Now, did anyone catch the Palin interview last night? I'd be interested to hear. I was out, but I doubt that I could have brought myself to watch it anyway. Was she questioned about the lies she has been repeating about herself with apparent impunity on the campaign trail? Thanks by the way, to Paul Krugman for a powerful column on this subject in today's New York Times. In case you missed it, here's his conclusion:
how a politician campaigns tells you a lot about how he or she would govern.
I’m not talking about the theory, often advanced as a defense of horse-race political reporting, that the skills needed to run a winning campaign are the same as those needed to run the country. The contrast between the Bush political team’s ruthless effectiveness and the heckuva job done by the Bush administration is living, breathing, bumbling, and, in the case of the emerging Interior Department scandal, coke-snorting and bed-hopping proof to the contrary.
I’m talking, instead, about the relationship between the character of a campaign and that of the administration that follows. Thus, the deceptive and dishonest 2000 Bush-Cheney campaign provided an all-too-revealing preview of things to come. In fact, my early suspicion that we were being misled about the threat from Iraq came from the way the political tactics being used to sell the war resembled the tactics that had earlier been used to sell the Bush tax cuts.
And now the team that hopes to form the next administration is running a campaign that makes Bush-Cheney 2000 look like something out of a civics class. What does that say about how that team would run the country?
What it says, I’d argue, is that the Obama campaign is wrong to suggest that a McCain-Palin administration would just be a continuation of Bush-Cheney. If the way John McCain and Sarah Palin are campaigning is any indication, it would be much, much worse.
Well put, indeed. But I still like to hear impressions of that interview.
Much more important, of course, was the Forum on Service following the two candidates' visits to the World Trade Center site--an event that I recorded, to play back on my return home later in the evening. The two men were interviewed separately, but in depth, with serious questions that were for the most part seriously answered. Citizen McCain (he of the seven mansions) went first by toss of the coin, and spoke honorably, with evident sincerity, about the value of service to one's country and those who share both our neighborhoods and our planet. He seemed to me, however, to epitomize precisely what he has used to often to castigate his opponent: rhetorical eloquence with very little in the way of substantial proposals to back it up. Obama, on the other hand, spoke not only with his customary, inspirational eloquence of the big picture, the honor and the rewards of service, but also with the detail of practical--and practicable--programs to encourage Americans to serve. You know, substantial stuff.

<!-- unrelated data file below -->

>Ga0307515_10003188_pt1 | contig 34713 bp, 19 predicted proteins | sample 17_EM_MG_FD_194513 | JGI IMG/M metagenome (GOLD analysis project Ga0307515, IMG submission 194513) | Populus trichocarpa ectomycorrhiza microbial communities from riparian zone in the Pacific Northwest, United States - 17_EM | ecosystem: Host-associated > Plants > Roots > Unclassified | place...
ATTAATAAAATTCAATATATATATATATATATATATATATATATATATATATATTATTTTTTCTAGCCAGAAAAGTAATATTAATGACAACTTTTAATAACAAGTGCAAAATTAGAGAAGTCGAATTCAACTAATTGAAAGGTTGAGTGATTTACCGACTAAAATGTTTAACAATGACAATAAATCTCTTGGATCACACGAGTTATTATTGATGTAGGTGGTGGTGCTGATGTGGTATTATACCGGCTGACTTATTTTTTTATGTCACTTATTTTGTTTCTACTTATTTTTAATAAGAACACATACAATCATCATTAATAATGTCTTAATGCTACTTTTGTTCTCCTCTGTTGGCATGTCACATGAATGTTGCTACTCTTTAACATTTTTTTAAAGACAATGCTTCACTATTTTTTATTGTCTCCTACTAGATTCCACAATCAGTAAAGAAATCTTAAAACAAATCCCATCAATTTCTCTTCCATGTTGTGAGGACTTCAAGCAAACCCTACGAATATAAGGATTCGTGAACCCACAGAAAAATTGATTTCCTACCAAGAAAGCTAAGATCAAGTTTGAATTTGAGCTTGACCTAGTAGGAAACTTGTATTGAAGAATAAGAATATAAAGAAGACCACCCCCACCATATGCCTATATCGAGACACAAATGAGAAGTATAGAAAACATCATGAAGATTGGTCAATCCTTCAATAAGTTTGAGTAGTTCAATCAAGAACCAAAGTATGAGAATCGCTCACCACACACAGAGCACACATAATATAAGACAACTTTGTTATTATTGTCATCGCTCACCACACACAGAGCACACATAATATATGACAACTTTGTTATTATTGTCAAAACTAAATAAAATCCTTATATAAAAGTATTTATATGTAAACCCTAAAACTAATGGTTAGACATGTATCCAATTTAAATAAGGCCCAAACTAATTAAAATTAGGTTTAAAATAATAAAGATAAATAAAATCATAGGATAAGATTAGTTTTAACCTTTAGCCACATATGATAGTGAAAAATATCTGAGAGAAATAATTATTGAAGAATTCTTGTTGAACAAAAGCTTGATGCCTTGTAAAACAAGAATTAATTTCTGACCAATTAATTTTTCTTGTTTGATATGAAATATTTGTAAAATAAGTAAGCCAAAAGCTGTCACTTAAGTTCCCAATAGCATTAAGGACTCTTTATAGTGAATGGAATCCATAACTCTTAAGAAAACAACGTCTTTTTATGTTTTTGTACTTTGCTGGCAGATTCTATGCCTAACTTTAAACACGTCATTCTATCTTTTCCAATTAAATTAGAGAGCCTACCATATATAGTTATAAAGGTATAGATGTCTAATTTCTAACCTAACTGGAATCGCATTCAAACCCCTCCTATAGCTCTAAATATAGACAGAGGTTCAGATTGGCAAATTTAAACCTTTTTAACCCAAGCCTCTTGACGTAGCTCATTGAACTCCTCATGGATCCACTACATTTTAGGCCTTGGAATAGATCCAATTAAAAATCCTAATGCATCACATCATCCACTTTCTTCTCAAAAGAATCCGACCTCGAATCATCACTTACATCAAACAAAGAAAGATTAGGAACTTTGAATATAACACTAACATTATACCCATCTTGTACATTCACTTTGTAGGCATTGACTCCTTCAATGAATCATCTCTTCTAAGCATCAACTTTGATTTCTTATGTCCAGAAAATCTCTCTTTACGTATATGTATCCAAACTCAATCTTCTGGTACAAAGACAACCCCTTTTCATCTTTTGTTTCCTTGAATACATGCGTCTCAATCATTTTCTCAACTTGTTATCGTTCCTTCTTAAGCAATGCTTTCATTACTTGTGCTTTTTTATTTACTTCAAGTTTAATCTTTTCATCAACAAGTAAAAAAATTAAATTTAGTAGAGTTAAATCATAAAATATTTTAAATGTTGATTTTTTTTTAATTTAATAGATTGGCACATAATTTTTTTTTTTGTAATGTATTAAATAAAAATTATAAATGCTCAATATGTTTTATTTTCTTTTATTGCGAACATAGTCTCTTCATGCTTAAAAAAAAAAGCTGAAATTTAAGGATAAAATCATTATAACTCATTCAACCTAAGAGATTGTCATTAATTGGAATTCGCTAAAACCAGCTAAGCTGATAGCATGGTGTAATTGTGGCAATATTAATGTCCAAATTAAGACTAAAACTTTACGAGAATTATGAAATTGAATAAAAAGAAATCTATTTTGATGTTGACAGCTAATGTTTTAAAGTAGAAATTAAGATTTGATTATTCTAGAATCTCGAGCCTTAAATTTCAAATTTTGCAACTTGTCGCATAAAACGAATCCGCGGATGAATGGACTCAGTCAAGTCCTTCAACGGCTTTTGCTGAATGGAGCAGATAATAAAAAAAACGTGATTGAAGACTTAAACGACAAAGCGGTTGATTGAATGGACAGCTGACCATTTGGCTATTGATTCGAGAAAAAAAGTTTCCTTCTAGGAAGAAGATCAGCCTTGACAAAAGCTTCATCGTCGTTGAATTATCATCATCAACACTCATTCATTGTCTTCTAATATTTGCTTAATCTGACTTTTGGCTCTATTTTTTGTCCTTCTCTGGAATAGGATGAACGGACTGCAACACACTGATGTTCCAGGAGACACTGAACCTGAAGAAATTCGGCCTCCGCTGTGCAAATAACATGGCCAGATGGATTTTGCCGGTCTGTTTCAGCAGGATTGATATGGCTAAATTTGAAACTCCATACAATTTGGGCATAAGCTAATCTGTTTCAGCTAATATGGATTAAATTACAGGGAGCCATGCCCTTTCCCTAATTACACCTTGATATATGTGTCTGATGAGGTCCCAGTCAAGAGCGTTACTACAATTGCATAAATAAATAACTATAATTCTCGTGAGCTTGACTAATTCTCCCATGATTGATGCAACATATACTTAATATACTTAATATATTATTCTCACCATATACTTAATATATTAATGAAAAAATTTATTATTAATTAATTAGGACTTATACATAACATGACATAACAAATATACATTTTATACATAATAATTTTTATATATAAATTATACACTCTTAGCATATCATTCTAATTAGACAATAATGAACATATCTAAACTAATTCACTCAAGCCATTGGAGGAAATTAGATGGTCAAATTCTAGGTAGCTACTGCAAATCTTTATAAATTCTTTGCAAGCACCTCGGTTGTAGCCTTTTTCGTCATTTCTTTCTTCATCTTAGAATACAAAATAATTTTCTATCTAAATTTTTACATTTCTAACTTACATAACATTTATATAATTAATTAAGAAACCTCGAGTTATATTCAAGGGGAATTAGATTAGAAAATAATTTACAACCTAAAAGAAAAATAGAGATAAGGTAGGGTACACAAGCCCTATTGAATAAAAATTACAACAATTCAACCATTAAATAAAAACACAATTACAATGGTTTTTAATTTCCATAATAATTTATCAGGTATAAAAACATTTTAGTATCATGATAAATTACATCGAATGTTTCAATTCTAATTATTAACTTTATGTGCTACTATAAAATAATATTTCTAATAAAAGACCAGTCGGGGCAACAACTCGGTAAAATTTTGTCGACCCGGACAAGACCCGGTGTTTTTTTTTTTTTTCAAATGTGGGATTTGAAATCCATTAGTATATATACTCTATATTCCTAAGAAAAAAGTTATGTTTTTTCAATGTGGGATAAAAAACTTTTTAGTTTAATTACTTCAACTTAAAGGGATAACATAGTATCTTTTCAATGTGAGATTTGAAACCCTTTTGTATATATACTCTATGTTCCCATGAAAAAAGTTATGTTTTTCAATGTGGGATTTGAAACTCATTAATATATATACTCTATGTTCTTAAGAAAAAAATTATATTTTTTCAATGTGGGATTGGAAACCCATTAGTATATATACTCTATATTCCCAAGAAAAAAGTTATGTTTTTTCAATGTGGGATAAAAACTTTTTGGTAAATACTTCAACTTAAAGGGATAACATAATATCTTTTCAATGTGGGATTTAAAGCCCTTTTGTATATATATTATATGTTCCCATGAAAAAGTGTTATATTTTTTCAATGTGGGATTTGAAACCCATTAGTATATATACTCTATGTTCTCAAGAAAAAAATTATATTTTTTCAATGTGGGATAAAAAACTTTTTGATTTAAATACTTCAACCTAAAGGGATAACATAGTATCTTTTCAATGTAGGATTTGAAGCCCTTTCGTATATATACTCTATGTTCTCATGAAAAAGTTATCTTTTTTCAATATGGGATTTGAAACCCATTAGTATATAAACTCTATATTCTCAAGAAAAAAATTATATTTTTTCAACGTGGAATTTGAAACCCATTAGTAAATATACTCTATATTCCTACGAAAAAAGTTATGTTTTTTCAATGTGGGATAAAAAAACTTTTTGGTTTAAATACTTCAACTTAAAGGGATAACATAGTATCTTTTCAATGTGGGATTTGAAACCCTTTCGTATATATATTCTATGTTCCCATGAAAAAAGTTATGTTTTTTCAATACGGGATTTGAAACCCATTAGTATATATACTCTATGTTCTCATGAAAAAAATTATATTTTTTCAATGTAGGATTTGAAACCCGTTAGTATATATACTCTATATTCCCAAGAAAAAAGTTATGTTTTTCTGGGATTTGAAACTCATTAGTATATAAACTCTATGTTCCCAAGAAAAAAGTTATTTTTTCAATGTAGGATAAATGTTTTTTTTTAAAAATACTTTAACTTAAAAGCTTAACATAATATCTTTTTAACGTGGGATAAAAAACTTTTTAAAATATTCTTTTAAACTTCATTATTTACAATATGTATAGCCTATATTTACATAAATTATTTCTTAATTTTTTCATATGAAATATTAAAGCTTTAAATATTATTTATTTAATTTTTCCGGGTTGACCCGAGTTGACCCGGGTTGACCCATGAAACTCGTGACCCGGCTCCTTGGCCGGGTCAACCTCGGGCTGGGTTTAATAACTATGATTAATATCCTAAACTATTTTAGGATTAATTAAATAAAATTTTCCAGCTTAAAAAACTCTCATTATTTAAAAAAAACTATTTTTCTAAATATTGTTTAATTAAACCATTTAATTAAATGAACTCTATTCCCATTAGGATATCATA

Speaking of service, I mentioned earlier that I was out yesterday evening. Ellie and I went downtown with a friend to the opening of an exhibition of art by the homeless on Los Angeles's Skid Row, and the premiere of a related documentary movie. It's the dedication of another friend of ours, the artist Lillian Abel, that brought this about. For years, she has been championing the creative potential of those who have fallen on hard times--some as a result of psychological disorders, some by reason of financial catastrophe--and find themselves "on the streets." She does not "teach," she insists, but she does create space, both physical and mental, where a joyful creativity can blossom in the heart of human misery.
The results are truly remarkable. We're a rather snobby lot, truth be told, in the world of "contemporary art," and we tend to look down our noses at the work of those we consider to be more amateurish than ourselves. But look at these paintings by unschooled artists, and you'll find an outpouring not just of emotional depth but also of real, raw talent. I'd show you pictures, if only I hadn't forgotten (wouldn't you know?) to take the digital camera with me, and there was no brochure I could see to bring away as a reminder of the names of the artists and their work. They'll remain here, reprehensibly, nameless. But each one of them had something remarkable to offer, something of their own vision and humanity. Both the movie and the exhibit were extraordinary reminders of the human treasure that society casually brushes aside in its precipitous rush for wealth and progress. Thanks, Lillian, for this truly remarkable and selfless work. This service.
What a scene in downtown Los Angeles! It was the night of the monthly Thursday art walk, and the streets were literally teeming with mostly young people around the area that has seen new galleries and exhibition spaces popping up on the ground floors--and second floors--of buildings that are still under redevelopment. I have never seen such crowds, such liveliness, such obvious engagement and enthusiasm on streets that have traditionally emptied themselves of all but the destitute after dark. Here were artists, street musicians, performers, a bedlam of creative energy that was quite exhilerating to experience and gave hope that our species might yet devise ways to survive its current phase of insatiable greed and insanity. I just hope that it's powerful enough to resist the encroachment of those developers, with their condos and their luxury office suites, their boutique storefronts and trendy restaurants, their warehouses converted into high-rent lofts...